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$$x^{n+1}\sum_{k=0}^n \binom{n+k}{k}y^k+y^{n+1}\sum_{k=0}^n \binom{n+k}{k}x^k=1$$

with one property such that x+y=1

I tried using the binomial equation to replace $y^k$ with $(1-x)^k$ but that will not cancel out anything! so I tried to use $$\sum_{k=0}^n \binom{n}{k} x^k=(1+x)^n$$ which when $x=1$ gives the following $$\sum_{k=0}^n \binom nk=2^n\\ \sum_{k=1}^n\binom nk=2^n-1$$ so I hope to combine the two such that $x+y=1$ and I can use the above equation? thanks

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  • $\begingroup$ From the first equation, multiply $x^n$ and $y^n$ back in the sums. Then using binomial formula you will end up with $(x+y)^{n+k}=1$. Then you are left with $x+y$. $\endgroup$ – Harry Feb 7 '18 at 8:17
  • $\begingroup$ how does $$x^n*y^k$$ with the summation of n+k choose n end up being $$(x+y)^{n+k}=1$$ $\endgroup$ – james black Feb 7 '18 at 8:51
  • $\begingroup$ It’s from the Binomial formula $(x+y)^{n+k}$ is equal to the sum of $(n+k)C(k)x^{k}y^{n}$. And here I assume you are given $(x+y)=1$. My only worry is about the end point of your sum and the Binomial coefficients do not match. $\endgroup$ – Harry Feb 7 '18 at 9:13
  • $\begingroup$ @Harry Offtopic ($k$ is a running index). $\endgroup$ – Did Feb 7 '18 at 10:13
  • $\begingroup$ This looks like Gosper's Identity. I posted a similar question on it here some time ago. There are some good answers there. $\endgroup$ – hypergeometric Feb 7 '18 at 15:23
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I just copy my answer of this question.

$$\forall m,n\in\Bbb N,\ \forall x\in\Bbb R,\ \sum_{k=0}^{m}\binom{n+k}{k}(1-x)^kx^{n+1}=1-\sum_{k=0}^{n}\binom{m+k}{k}x^k(1-x)^{m+1}$$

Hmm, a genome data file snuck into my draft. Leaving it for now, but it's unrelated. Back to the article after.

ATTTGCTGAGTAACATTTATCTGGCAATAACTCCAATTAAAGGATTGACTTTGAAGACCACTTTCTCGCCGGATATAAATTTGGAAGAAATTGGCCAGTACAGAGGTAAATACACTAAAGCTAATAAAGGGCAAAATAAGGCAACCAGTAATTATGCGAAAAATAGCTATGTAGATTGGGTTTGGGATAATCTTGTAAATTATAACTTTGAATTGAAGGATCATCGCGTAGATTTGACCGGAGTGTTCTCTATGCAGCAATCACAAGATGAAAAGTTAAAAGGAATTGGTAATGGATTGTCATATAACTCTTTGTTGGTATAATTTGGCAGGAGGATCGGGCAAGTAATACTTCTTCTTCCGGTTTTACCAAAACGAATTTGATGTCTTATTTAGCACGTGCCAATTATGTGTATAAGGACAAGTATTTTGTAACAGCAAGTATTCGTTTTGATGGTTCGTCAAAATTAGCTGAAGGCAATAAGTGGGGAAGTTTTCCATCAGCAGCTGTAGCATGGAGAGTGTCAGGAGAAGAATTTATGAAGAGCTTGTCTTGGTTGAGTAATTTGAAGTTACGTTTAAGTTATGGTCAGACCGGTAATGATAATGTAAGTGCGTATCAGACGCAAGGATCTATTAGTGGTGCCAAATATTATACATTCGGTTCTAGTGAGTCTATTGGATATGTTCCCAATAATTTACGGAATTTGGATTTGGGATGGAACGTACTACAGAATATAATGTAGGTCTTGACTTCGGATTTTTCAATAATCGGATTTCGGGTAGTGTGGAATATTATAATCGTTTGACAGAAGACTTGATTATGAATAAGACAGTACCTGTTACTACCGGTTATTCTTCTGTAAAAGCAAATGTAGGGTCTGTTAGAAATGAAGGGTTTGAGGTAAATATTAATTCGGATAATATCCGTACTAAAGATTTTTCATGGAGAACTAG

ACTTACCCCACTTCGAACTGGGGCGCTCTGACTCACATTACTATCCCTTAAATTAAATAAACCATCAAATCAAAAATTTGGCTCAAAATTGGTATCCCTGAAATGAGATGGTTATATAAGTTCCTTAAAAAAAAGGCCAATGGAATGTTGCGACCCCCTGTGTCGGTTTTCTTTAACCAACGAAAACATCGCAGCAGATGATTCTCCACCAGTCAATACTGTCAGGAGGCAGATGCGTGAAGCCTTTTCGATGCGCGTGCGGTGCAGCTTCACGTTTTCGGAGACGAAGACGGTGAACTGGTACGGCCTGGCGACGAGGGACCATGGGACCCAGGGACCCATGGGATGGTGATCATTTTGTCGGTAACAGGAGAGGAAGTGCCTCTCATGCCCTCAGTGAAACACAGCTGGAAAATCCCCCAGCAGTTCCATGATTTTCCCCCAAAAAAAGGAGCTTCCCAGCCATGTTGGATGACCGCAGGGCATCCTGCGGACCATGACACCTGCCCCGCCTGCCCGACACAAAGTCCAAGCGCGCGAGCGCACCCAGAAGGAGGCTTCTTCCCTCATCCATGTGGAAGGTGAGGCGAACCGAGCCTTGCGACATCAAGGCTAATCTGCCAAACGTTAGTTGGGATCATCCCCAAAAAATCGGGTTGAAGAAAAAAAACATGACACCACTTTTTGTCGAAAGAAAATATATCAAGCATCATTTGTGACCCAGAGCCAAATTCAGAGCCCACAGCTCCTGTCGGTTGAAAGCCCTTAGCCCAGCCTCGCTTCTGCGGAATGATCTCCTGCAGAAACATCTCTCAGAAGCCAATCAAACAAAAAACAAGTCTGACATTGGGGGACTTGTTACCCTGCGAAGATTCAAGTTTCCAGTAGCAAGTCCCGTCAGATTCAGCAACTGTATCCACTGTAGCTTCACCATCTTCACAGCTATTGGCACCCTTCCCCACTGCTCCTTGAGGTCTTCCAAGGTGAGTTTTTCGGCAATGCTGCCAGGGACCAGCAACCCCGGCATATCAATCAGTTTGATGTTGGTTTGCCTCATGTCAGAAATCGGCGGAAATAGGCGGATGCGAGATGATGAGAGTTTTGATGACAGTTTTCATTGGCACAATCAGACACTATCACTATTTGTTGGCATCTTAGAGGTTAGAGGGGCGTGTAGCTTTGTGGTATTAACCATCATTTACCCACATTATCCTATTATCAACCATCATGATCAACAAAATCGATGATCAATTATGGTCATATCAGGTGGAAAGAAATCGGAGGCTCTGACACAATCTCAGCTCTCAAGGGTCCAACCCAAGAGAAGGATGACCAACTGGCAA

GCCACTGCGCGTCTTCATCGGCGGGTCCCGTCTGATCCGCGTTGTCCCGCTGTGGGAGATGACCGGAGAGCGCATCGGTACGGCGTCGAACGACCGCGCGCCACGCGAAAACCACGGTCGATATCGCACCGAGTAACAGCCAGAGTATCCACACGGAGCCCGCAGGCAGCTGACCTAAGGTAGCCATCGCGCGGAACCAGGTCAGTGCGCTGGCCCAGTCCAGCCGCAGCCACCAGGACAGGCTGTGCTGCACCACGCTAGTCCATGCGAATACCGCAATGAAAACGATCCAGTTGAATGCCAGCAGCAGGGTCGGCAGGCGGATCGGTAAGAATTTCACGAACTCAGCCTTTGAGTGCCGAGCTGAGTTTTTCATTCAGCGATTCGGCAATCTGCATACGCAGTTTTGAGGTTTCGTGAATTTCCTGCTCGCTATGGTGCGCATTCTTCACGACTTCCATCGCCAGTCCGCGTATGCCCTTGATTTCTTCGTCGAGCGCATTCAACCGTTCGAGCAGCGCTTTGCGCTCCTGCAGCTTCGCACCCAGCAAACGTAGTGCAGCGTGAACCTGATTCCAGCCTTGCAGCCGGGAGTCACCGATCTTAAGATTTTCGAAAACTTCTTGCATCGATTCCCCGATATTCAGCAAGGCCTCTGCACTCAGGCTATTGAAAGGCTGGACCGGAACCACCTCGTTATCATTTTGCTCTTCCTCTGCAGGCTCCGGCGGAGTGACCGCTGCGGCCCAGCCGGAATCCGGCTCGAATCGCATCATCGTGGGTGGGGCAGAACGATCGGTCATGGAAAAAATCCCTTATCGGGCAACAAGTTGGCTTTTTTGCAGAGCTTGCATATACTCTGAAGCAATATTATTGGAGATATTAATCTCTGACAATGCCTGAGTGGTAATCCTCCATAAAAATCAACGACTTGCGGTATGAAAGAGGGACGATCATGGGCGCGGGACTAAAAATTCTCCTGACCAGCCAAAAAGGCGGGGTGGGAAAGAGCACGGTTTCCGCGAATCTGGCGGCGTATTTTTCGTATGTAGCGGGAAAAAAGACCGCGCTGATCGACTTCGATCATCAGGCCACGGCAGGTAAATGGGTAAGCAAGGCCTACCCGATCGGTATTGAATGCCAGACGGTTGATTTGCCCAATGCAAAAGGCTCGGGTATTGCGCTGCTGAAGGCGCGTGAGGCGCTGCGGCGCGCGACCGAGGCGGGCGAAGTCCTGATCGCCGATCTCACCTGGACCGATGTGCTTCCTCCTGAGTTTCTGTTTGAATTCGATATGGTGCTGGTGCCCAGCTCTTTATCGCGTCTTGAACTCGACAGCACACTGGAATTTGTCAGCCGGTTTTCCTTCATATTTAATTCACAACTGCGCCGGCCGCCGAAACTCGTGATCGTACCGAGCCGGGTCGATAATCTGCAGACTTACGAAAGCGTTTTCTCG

Let $m,n\in\Bbb N$, $f:x\mapsto\sum_{k=0}^{m}\binom{n+k}{k}(1-x)^kx^{n+1}$, we have $f(0)=0$ and for all $x\in\Bbb R$, \begin{align} f'(x)&=(n+1)x^{n}\sum_{k=0}^{m}\binom{n+k}{k}(1-x)^k-x^{n+1}\sum_{k=0}^{m}\binom{n+k}{k}k(1-x)^{k-1}\\ &=x^{n}(1-x)^{m}\cdot A \end{align} where \begin{align} A&=\sum_{k=0}^{m}\binom{n+k}{k}(n+1)(1-x)^{k-m}-\sum_{k=0}^{m}\binom{n+k}{k}kx(1-x)^{k-m-1}\\ &=\sum_{k=0}^{m}\binom{n+k}{k}(n+k+1)(1-x)^{k-m}-\sum_{k=0}^{m}\binom{n+k}{k}k(1-x)^{k-m-1}\tag1\\ &=\sum_{k=1}^{m+1}\binom{n+k}{k}k(1-x)^{k-m-1}-\sum_{k=1}^{m}\binom{n+k}{k}k(1-x)^{k-m-1}\tag2\\ &=\binom{n+m+1}{m+1}(m+1)\\ &=\frac{(n+m+1)!}{n!\ m!} \end{align}

$(1):-x(1-x)^{k-m-1}=(1-\frac1{1-x})(1-x)^{k-m}=(1-x)^{k-m}-(1-x)^{k-m-1}$

$(2):\binom{n+k}{k}(n+k+1)=\frac{(n+k+1)!}{n!k!}=\binom{n+k+1}{k+1}(k+1)$

Thus, \begin{align} \forall x\in \Bbb R,\ f(x)&=A\int_0^xt^n(1-t)^mdt\\ &=A\int_{1-x}^1(1-s)^ns^mds\tag{$s=1-t$}\\ &=A\int_0^1(1-s)^ns^mds-A\int_0^{1-x}(1-s)^ns^mds\\ &=1-\sum_{k=0}^{n}\binom{m+k}{k}x^k(1-x)^{m+1}\tag3 \end{align}

$(3):$ integration by parts proves that $\int_0^1(1-s)^ns^mds=\frac{n!\ m!}{(n+m+1)!}=A^{-1}$, and $m\leftrightarrow n$ and $x\leftrightarrow 1-x$ in the expressions of $f$ give the second term.

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